It would be difficult to find an author who appeals to more diverse audiences than Gwen Florio (Missoula, MT). She has won several journalism awards and been nominated three times for the Pulitzer Prize. Her fiction has won the inaugural Pinckley Prize and the High Plains Book Award and was nominated for the Pushcart Prize for her Short Fiction. She is a member of International Thriller Writers, Mystery Writers of America, Sisters in Crime, Rocky Mountain Fiction Writers, and Women Writing the West. Her books you can read in English, Italian, Turkish, Chinese and soon in Check. Enjoy! Links: https://gwenflorio.net/ JBN: What inspired you to write Silent Hearts? Gwen Florio: The time I spent in Afghanistan on two separate trips, in 2001 and in 2002. More than anything, the inspiration came from the women I met there. In the face of a l m o s t i n s u r m o u n t a b l e obstacles, they were so strong. JBN: You have reported from conflict zones: how did your career as a reporter start? Gwen Florio: I started as an English and literature major, with zero interest in journalism, but my father suggested I take a journalism course so that I could get a job. With my first story in the student newspaper, I was hooked. JBN: Where was your first trip? Gwen Florio: My first reporting trip to a foreign country was to the Mexican state of Chiapas, where a group of revolutionaries known as the Zapatistas had started an uprising two years earlier. I wrote about the effects of that action. I speak some Spanish, which made the trip much easier than going to a completely strange environment. JBN: What was the toughest part? Gwen Florio: Often, it’s the logistics, especially in conflict zones how I could get to places safely, who I could trust, who could help me get access to the people I needed to talk to. And then, equally important, finding a place with electricity so that I could file my stories! I learned how to hook my laptop up to a car battery. Sometimes it was tough being the only woman, although often that was an advantage, especially in very conservative Muslim areas. I could talk to the women, but the male reporters couldn’t. JBN: Maybe you can share some stories? Gwen Florio: The bad things: On the street, men would just reach out and grab me. I hated it. And once, in the middle of the mountains in Afghanistan, our convoy stopped so that people could pee. I crouched behind the jeep so that the men wouldn’t see me, but then I realized our Afghani driver was lying flat on his stomach at the front of the jeep so he could watch me! But the kindness of the women made up for it. They were tremendously patient with my questions, and it was a privilege to share their stories. JBN: Why did you choose this genre? Gwen Florio: I’ve always read literary fiction, and it’s what I like best. My first novels were crime fiction, mainly because that’s what got published. I learned a lot writing those novels, and have benefited tremendously from the remarkably supportive crime fiction community. But I wanted to take the lessons I learned writing those books and apply them to literary fiction: Silent Hearts is the result. JBN: How to come up with a good book title? Gwen Florio: Haha! I don’t know. I’ve never seen one of my titles accepted. The publisher always changes it, which is pretty common. It’s my goal to one day see a book published with my own title, but I’m not holding my breath. JBN: How do you find or make time to write? Gwen Florio: You have to make time, and then guard that time very jealously because everything and in my case, my own desire to do fun things like hiking or spending more time with family and friends, or simply take a nap, rather than write works against it. I generally write in the morning before I go to work, and on weekends. I’ve also been lucky enough to receive some writing residencies at places that provide you a place to work and stay for (in my case) anywhere between two weeks and a month. Those have been really helpful, especially when the time comes to complete a project. JBN: Do you write more by logic or intuition, or some combination of the two? Gwen Florio: When I’m working on a first draft, that’s mostly intuition. But when the time comes for rewriting and editing, then logic must rule. I have to turn a cold eye on the manuscript and kill anything that doesn’t work. JBN: Can you please summarize your writing process? Gwen Florio: I don’t really outline, other than in the most cursory way. I usually know how a book will begin and end, but stumble through the rest of it, sure most of the way that the whole thing is a failure. Then I go back and rewrite it, which is my favorite part. I go over it several more times, working on a different aspect plot, character, description, and the overall writing – each time. JBN: Who was your first reader? Gwen Florio: I don’t remember probably my parents. Certainly they encouraged us to read; we didn’t have a television when I was growing up because my parents believed reading was more important. As an adult, I began to write seriously as a member of the Rittenhouse Writers Group in Philadelphia, and the members of that group became hugely important to my becoming a writer. JBN: Does writing energize or exhaust you? Gwen Florio: Both! So much of it is terribly discouraging and disheartening, especially when I’m floundering around in the middle of the story. But every so often, I write something that really pleases me, and those days are magic. JBN: If you could tell your younger writing self anything, what would be it? Gwen Florio: Start sooner, much sooner. I spent way too many years wishing I could be a writer, rather than actually writing. I wish I’d been able to attend an MFA program; lacking that, I wish I’d gotten involved with writing workshops and had taken advantage of other resources much earlier. JBN: Do you view writing as a kind of spiritual practice? Gwen Florio: Very interesting question—in an odd way, yes. Certainly, a part of it feels mystical. Much (nearly all) of writing is just plain hard work. But when it goes well, it’s hard not to credit a special sort of grace.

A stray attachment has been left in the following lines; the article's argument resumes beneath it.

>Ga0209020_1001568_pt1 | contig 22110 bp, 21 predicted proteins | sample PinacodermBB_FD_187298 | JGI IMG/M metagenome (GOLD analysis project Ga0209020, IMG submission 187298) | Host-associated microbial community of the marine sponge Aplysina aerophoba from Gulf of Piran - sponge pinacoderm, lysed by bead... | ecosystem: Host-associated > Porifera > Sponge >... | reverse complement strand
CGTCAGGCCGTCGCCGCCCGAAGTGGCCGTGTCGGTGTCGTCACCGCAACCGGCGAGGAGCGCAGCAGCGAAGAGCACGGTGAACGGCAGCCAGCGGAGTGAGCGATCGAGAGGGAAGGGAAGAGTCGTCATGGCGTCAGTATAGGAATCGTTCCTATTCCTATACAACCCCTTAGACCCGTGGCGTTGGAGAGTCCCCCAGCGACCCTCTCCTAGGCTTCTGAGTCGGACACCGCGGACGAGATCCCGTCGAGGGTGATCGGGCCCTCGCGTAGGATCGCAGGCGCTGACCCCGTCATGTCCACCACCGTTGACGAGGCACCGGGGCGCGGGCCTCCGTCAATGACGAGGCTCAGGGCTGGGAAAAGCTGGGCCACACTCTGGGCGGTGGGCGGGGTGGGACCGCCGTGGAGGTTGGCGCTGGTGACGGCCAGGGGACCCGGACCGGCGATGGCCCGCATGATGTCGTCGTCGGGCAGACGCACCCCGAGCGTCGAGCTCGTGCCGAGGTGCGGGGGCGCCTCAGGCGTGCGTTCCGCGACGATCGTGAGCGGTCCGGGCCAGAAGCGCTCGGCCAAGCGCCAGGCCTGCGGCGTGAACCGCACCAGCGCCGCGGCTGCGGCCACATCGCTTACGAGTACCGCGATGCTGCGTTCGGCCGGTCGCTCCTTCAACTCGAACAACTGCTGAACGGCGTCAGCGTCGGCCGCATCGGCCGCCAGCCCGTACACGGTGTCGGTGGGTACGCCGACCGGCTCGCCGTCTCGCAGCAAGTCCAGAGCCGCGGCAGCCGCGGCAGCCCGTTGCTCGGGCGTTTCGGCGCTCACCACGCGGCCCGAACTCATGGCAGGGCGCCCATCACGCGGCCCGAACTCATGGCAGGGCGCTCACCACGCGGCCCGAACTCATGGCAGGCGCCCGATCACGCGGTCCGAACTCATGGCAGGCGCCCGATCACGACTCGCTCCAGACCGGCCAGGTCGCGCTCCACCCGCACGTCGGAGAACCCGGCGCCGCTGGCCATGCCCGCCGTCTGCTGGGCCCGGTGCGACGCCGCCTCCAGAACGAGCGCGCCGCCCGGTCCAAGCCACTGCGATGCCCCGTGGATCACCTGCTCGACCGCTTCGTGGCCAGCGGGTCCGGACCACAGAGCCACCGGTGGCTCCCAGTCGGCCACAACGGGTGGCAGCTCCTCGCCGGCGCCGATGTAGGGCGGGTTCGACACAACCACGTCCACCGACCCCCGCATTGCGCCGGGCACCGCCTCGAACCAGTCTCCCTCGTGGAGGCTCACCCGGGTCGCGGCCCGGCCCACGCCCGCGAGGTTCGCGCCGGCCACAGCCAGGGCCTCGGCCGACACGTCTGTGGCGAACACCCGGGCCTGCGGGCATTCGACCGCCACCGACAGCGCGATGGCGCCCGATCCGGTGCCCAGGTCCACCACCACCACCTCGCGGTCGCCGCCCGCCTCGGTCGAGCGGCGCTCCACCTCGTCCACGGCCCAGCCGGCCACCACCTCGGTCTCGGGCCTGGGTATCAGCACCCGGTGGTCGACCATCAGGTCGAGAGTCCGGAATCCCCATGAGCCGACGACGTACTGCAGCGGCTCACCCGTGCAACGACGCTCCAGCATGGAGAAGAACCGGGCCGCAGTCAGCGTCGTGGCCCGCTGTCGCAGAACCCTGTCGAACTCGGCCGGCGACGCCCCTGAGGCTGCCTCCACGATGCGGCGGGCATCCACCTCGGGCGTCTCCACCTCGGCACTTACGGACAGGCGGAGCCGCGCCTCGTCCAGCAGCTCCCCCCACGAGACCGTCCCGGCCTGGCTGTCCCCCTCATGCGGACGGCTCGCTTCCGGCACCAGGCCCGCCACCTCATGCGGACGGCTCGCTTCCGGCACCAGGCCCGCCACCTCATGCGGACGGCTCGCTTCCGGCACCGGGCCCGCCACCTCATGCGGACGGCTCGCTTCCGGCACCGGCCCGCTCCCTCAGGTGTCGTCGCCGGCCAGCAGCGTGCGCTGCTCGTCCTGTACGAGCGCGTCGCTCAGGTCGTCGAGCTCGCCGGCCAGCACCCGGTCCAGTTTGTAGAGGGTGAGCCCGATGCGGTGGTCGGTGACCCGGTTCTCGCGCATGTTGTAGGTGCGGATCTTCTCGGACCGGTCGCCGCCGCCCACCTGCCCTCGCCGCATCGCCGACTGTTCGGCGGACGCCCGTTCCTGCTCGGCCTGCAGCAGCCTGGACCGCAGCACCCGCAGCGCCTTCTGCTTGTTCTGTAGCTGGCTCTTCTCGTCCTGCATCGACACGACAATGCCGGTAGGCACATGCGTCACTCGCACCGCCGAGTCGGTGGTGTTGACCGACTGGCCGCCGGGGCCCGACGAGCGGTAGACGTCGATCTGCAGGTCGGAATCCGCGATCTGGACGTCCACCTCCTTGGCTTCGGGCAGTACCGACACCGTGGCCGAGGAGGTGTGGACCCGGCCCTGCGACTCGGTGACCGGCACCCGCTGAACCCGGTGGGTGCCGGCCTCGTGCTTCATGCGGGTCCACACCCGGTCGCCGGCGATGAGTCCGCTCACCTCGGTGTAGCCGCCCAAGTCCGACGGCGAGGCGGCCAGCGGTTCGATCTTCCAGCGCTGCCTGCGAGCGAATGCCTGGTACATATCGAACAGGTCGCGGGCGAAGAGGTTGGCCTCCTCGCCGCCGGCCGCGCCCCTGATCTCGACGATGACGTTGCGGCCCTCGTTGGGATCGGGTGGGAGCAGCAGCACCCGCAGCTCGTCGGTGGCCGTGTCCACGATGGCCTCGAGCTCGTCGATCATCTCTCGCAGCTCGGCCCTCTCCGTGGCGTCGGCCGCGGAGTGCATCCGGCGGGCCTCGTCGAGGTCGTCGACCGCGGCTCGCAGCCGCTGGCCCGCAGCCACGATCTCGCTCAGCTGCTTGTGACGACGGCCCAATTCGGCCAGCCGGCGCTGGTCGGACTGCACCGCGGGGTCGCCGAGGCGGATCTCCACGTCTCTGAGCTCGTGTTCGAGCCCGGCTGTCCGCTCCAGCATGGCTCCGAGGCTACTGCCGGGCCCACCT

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Gwen Florio: the voice of Silent Hearts